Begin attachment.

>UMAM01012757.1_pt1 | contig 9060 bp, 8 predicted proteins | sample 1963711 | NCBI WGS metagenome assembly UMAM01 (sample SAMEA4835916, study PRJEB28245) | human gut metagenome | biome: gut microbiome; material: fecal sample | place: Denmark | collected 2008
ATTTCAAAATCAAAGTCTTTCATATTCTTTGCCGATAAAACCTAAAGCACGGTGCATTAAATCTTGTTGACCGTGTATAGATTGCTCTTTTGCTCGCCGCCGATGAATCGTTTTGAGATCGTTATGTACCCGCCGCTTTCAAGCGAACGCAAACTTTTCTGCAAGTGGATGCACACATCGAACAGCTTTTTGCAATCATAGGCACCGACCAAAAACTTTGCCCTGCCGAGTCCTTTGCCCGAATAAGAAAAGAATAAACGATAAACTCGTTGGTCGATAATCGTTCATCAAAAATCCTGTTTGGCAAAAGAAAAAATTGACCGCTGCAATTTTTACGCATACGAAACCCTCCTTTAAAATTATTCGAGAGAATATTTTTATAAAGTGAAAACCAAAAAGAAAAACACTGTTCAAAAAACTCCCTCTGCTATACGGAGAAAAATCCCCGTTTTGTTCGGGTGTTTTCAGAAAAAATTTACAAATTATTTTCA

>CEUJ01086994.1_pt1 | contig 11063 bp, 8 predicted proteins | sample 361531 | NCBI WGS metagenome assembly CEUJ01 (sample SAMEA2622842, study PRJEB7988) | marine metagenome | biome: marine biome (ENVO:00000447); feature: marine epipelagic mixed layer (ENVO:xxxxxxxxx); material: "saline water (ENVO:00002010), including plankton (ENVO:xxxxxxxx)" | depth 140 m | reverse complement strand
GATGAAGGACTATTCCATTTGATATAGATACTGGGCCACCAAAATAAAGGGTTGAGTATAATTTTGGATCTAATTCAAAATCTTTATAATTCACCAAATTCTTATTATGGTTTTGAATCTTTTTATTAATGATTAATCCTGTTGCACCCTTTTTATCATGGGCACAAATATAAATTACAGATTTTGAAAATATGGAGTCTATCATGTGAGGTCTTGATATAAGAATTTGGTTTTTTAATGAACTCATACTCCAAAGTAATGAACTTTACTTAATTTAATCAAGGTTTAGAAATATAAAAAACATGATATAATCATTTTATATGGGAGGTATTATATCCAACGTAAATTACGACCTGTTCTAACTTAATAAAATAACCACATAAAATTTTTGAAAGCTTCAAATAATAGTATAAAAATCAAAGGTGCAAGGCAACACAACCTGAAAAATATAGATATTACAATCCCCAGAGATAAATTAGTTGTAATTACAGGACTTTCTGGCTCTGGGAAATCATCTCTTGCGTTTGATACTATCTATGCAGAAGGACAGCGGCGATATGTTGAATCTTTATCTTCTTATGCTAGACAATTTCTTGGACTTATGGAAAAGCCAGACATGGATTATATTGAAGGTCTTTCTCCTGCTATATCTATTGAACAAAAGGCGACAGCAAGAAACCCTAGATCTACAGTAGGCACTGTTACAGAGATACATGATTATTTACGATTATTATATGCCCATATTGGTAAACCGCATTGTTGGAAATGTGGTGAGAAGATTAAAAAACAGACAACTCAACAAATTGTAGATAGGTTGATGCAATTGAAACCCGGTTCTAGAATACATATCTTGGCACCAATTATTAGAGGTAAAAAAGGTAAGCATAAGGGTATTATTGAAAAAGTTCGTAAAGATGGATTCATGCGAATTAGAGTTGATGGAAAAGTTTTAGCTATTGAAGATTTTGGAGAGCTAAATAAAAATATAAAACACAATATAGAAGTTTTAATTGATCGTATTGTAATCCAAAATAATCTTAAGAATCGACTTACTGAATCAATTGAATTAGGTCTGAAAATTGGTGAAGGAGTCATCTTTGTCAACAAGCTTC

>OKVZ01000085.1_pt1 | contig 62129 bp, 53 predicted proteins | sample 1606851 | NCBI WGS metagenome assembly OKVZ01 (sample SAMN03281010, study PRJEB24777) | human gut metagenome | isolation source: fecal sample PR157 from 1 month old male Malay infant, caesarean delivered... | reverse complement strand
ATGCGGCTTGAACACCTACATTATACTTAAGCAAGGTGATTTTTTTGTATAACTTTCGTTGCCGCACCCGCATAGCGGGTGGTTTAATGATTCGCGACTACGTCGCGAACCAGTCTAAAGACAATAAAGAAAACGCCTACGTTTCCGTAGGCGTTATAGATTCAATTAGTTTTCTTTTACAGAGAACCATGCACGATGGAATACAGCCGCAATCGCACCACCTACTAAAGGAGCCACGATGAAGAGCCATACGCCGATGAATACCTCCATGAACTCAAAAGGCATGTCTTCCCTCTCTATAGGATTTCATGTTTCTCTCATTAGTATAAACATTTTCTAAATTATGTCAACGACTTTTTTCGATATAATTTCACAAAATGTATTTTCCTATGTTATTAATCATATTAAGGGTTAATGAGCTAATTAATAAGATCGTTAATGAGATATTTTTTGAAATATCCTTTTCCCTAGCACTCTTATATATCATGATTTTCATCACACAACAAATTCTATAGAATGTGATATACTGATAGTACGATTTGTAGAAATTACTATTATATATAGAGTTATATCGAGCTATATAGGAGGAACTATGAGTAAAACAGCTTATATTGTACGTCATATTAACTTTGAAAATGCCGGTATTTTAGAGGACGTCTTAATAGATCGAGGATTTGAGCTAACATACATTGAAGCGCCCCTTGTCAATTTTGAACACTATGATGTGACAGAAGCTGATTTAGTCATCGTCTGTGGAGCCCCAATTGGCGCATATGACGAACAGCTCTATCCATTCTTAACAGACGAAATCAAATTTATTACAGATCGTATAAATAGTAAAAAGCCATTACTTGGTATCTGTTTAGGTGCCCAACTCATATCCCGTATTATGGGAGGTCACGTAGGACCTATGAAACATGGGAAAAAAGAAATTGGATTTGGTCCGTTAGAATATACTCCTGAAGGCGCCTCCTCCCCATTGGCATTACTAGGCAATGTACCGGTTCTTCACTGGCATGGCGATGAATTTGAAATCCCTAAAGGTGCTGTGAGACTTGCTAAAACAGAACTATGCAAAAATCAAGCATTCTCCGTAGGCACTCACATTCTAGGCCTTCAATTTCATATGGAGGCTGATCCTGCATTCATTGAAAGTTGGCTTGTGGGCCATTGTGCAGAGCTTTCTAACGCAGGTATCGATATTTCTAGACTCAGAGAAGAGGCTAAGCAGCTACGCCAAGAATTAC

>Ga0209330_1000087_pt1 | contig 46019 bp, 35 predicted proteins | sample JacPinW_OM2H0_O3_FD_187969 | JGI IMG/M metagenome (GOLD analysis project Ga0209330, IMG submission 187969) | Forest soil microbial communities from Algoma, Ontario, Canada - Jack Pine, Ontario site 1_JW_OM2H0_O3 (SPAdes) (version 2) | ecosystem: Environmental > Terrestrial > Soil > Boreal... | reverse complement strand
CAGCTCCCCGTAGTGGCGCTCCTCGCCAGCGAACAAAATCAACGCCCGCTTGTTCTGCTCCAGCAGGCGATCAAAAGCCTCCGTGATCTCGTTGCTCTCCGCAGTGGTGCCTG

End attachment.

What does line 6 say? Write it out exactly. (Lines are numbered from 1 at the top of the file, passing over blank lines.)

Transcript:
ATGCGGCTTGAACACCTACATTATACTTAAGCAAGGTGATTTTTTTGTATAACTTTCGTTGCCGCACCCGCATAGCGGGTGGTTTAATGATTCGCGACTACGTCGCGAACCAGTCTAAAGACAATAAAGAAAACGCCTACGTTTCCGTAGGCGTTATAGATTCAATTAGTTTTCTTTTACAGAGAACCATGCACGATGGAATACAGCCGCAATCGCACCACCTACTAAAGGAGCCACGATGAAGAGCCATACGCCGATGAATACCTCCATGAACTCAAAAGGCATGTCTTCCCTCTCTATAGGATTTCATGTTTCTCTCATTAGTATAAACATTTTCTAAATTATGTCAACGACTTTTTTCGATATAATTTCACAAAATGTATTTTCCTATGTTATTAATCATATTAAGGGTTAATGAGCTAATTAATAAGATCGTTAATGAGATATTTTTTGAAATATCCTTTTCCCTAGCACTCTTATATATCATGATTTTCATCACACAACAAATTCTATAGAATGTGATATACTGATAGTACGATTTGTAGAAATTACTATTATATATAGAGTTATATCGAGCTATATAGGAGGAACTATGAGTAAAACAGCTTATATTGTACGTCATATTAACTTTGAAAATGCCGGTATTTTAGAGGACGTCTTAATAGATCGAGGATTTGAGCTAACATACATTGAAGCGCCCCTTGTCAATTTTGAACACTATGATGTGACAGAAGCTGATTTAGTCATCGTCTGTGGAGCCCCAATTGGCGCATATGACGAACAGCTCTATCCATTCTTAACAGACGAAATCAAATTTATTACAGATCGTATAAATAGTAAAAAGCCATTACTTGGTATCTGTTTAGGTGCCCAACTCATATCCCGTATTATGGGAGGTCACGTAGGACCTATGAAACATGGGAAAAAAGAAATTGGATTTGGTCCGTTAGAATATACTCCTGAAGGCGCCTCCTCCCCATTGGCATTACTAGGCAATGTACCGGTTCTTCACTGGCATGGCGATGAATTTGAAATCCCTAAAGGTGCTGTGAGACTTGCTAAAACAGAACTATGCAAAAATCAAGCATTCTCCGTAGGCACTCACATTCTAGGCCTTCAATTTCATATGGAGGCTGATCCTGCATTCATTGAAAGTTGGCTTGTGGGCCATTGTGCAGAGCTTTCTAACGCAGGTATCGATATTTCTAGACTCAGAGAAGAGGCTAAGCAGCTACGCCAAGAATTAC